Google Cloud is staking its claim in the fast-growing gaming industry, creating a new executive role focused on Gaming Solutions. To spearhead the effort, Google Cloud is tapping Jack Buser, who currently serves as Director for Games for Stadia, Google’s cloud gaming platform.
As Google Cloud’s Director of Global Gaming Solutions, Buser will report to VP of Industry Solutions Lori Mitchell-Keller. His first day in the new role will be Sept. 13.
Buser’s new role sheds light on the evolution of Google’s gaming strategy, as it puts more focus on serving as a platform for third-party game publishers and developers. It also cements gaming as a crucial category for Google Cloud, putting it on par with a handful of other key verticals like healthcare, retail and manufacturing.
“Google Cloud sees incredible momentum across all industries, and gaming is one of the key verticals we are investing in,” a Google Cloud spokesperson told ZDNet.
One of Google’s splashiest investments in gaming was the 2019 launch of the gaming streaming platform Stadia. Despite a rocky start and its shift away from in-house game development, Stadia recently added its 200th unique game, Google told ZDNet. Google Cloud, meanwhile, runs services such as Game Servers for managing multi-cluster game server fleets. This year, Google Cloud invested in esports-facing solutions like ActivStat for Call of Duty League.
Google’s interest in gaming should come as no surprise. The industry is sizable and growing — generating around $175.8 billion via consumer spending in 2021, according to research firm Newzoo. Due to the pandemic, the gaming industry actually generated slightly more in 2020, growing more than 23 percent year-over-year to hit $177.8 billion.
While there was a slight dip this year, the global gaming market is expected to exceed $200 billion by 2023. Meanwhile, players in the past year have moved more to mobile and cross-platform games.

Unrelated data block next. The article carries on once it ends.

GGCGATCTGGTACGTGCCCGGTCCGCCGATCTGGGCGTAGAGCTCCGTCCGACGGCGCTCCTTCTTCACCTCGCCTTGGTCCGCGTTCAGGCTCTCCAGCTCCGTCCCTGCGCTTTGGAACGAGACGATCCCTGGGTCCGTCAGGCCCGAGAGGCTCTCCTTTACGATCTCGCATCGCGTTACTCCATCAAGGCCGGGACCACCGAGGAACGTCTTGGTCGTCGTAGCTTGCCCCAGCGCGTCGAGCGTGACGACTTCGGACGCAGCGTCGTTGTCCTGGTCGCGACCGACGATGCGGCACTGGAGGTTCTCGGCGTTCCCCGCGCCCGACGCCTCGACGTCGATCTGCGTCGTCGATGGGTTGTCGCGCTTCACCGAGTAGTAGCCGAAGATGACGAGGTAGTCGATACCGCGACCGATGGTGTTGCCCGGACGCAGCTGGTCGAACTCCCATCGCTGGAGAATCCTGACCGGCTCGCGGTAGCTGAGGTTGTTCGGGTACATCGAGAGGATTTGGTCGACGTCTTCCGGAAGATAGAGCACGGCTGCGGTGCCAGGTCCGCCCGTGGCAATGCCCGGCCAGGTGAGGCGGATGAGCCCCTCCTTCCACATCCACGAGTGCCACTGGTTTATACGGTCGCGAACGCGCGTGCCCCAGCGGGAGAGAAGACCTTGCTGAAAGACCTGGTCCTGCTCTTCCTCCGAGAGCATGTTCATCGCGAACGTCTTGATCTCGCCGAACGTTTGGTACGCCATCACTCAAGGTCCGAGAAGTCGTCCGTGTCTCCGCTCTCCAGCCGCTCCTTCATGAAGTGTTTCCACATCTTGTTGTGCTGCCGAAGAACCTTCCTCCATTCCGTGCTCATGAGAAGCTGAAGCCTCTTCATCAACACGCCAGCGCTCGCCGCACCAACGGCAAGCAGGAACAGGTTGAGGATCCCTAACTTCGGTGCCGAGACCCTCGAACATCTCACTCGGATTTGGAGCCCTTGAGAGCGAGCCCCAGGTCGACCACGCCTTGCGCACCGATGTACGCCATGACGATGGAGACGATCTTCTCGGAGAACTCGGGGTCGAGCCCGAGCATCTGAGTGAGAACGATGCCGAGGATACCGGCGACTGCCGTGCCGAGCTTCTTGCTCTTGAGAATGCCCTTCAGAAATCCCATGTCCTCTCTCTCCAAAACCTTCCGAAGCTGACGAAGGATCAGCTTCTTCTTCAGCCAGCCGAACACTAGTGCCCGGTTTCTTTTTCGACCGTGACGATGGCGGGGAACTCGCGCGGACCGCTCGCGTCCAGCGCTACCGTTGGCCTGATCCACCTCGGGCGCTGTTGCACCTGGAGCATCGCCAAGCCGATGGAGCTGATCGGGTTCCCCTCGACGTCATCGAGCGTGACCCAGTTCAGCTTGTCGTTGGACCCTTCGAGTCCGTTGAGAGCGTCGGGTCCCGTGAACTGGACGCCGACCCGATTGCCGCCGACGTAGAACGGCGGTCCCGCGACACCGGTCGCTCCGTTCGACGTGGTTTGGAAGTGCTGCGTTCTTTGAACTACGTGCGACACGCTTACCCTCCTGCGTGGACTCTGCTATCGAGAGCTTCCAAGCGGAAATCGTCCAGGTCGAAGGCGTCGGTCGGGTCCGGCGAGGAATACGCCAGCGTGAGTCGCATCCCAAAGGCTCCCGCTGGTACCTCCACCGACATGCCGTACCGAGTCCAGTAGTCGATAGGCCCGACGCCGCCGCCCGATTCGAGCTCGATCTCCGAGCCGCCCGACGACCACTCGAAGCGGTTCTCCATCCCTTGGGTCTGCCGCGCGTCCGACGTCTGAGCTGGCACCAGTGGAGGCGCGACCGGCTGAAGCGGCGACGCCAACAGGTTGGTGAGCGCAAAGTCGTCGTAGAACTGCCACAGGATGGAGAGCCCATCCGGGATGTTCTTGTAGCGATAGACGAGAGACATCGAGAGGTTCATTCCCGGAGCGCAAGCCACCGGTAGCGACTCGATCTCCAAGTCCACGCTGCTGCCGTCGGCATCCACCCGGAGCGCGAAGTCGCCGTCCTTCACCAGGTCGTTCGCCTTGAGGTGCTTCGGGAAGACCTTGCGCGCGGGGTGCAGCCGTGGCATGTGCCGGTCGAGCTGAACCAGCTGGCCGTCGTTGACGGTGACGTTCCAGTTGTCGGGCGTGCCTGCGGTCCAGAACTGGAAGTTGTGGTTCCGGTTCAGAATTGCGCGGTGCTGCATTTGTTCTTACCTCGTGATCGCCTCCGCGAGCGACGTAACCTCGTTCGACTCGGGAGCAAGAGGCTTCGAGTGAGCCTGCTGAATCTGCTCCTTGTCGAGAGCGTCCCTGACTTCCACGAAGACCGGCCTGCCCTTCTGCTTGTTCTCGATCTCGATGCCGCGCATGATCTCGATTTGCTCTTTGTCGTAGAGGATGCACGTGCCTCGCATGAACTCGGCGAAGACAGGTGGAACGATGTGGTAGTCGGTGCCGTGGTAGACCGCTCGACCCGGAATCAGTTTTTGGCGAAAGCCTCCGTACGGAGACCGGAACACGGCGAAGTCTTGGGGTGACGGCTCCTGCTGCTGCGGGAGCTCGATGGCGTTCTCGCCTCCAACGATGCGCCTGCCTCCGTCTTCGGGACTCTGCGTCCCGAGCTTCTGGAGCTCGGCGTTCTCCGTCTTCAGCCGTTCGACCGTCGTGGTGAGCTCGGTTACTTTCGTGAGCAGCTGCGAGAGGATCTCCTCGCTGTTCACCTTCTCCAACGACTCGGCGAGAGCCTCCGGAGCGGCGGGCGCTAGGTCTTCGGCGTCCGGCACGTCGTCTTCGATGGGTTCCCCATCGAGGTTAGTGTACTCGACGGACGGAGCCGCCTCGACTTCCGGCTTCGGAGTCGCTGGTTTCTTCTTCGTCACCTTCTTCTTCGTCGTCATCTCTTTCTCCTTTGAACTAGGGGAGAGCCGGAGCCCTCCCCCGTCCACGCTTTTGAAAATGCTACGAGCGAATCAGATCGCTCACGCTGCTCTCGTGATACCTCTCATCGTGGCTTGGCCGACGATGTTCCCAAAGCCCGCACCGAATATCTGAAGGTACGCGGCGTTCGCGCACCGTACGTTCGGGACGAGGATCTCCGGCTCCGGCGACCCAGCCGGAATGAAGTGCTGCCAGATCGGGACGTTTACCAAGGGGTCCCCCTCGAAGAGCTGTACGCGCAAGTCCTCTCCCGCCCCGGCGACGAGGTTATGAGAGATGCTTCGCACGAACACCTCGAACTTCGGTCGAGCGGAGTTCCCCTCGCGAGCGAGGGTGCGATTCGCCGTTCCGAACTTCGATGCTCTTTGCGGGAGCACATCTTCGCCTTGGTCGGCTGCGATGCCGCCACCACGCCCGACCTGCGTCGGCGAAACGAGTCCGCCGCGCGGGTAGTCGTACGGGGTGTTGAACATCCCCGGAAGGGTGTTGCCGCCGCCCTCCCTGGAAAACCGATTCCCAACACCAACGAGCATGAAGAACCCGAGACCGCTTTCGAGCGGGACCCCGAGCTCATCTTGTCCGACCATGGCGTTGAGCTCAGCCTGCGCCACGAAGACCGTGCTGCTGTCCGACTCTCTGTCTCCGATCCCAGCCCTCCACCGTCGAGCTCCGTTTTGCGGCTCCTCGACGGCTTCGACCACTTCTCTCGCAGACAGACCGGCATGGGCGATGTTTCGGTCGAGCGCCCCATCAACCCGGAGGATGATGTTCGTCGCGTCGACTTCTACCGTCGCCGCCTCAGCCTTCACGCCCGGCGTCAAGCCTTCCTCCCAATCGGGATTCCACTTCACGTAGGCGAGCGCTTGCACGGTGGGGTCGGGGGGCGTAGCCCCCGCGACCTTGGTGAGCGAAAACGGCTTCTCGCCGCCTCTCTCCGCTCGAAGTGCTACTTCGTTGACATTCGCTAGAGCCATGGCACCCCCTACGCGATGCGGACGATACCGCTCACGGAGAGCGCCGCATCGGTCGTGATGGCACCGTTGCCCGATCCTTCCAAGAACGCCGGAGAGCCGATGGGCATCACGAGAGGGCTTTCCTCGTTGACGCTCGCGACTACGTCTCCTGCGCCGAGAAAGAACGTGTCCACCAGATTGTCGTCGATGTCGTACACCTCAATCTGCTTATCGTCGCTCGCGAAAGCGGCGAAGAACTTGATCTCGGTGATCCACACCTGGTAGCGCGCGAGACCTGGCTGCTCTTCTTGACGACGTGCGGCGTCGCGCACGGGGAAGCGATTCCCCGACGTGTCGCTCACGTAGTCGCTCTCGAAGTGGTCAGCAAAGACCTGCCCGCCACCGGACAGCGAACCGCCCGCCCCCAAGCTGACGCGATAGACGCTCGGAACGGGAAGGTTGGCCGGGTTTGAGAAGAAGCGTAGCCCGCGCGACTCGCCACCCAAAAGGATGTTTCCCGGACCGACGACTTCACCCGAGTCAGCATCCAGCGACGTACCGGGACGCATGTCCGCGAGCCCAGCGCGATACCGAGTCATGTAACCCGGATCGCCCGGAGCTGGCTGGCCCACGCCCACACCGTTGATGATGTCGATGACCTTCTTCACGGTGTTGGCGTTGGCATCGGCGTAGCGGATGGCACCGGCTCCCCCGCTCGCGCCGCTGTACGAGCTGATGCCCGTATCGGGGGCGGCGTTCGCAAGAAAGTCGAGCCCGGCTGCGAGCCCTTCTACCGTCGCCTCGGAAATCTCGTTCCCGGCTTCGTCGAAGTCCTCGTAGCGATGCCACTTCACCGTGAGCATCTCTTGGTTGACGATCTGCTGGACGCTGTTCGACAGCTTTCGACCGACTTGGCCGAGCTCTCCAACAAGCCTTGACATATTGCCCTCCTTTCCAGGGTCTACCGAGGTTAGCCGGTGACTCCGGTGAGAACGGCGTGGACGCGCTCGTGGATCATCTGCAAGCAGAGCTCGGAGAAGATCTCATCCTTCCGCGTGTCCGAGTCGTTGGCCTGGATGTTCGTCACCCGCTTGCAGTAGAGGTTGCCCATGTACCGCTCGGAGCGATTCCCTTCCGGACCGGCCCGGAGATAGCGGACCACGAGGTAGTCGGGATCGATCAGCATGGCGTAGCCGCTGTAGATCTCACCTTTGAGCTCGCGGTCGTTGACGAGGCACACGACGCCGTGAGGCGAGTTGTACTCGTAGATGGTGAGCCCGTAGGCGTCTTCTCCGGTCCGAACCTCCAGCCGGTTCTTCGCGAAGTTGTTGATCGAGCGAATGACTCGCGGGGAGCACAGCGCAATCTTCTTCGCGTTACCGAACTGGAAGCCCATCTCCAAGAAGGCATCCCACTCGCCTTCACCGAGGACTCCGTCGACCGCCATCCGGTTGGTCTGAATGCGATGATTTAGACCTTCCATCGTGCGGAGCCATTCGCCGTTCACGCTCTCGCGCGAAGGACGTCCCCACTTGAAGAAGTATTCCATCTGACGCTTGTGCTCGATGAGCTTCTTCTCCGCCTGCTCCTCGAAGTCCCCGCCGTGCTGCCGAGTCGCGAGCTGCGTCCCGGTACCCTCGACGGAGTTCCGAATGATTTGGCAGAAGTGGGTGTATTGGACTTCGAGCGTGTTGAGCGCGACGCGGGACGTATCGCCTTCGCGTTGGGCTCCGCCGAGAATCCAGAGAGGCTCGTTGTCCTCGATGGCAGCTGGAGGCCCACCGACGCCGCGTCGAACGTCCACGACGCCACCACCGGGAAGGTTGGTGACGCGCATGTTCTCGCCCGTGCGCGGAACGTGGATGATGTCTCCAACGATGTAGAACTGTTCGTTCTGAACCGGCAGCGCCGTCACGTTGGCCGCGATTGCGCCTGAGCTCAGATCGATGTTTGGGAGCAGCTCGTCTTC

Amid this backdrop, Buser will help Google Cloud develop broader relationships with game publishers and developers. The idea, Google said, is to connect with players through a holistic suite of products and services. The tech giant could offer, for instance, end-to-end collaboration solutions that include YouTube as a streaming partner for live broadcasts or e-sporting events.
The move should help Stadia as well, Google Cloud says, arguing it should bring new partnership and product opportunities across both Stadia and Google Cloud.
Buser spent more than five years helping to create Stadia from the ground up, securing partnerships with leading game publishers and developers. Before joining Google, Buser spent nearly a decade in general management roles at PlayStation, building platforms like PlayStation Now, PlayStation Plus and PlayStation Home.
“Jack’s hire illustrates Google Cloud’s continued investment into our global, customer-first gaming strategy and his five years at Google will help open doors for broader strategic partnerships with customers across YouTube, Stadia, and more,” Mitchell-Keller said in a statement. “Jack brings 20 years of experience within the industry as well as a unique blend of business and technical knowledge to further expand our ability to serve gaming customers.”
While Buser is moving to Google Cloud, Stadia’s GM Phil Harrison remains at the helm of the gaming service. Michael Abbttista, Stadia’s Director of Business Development, continues to lead Stadia’s partner relations teams.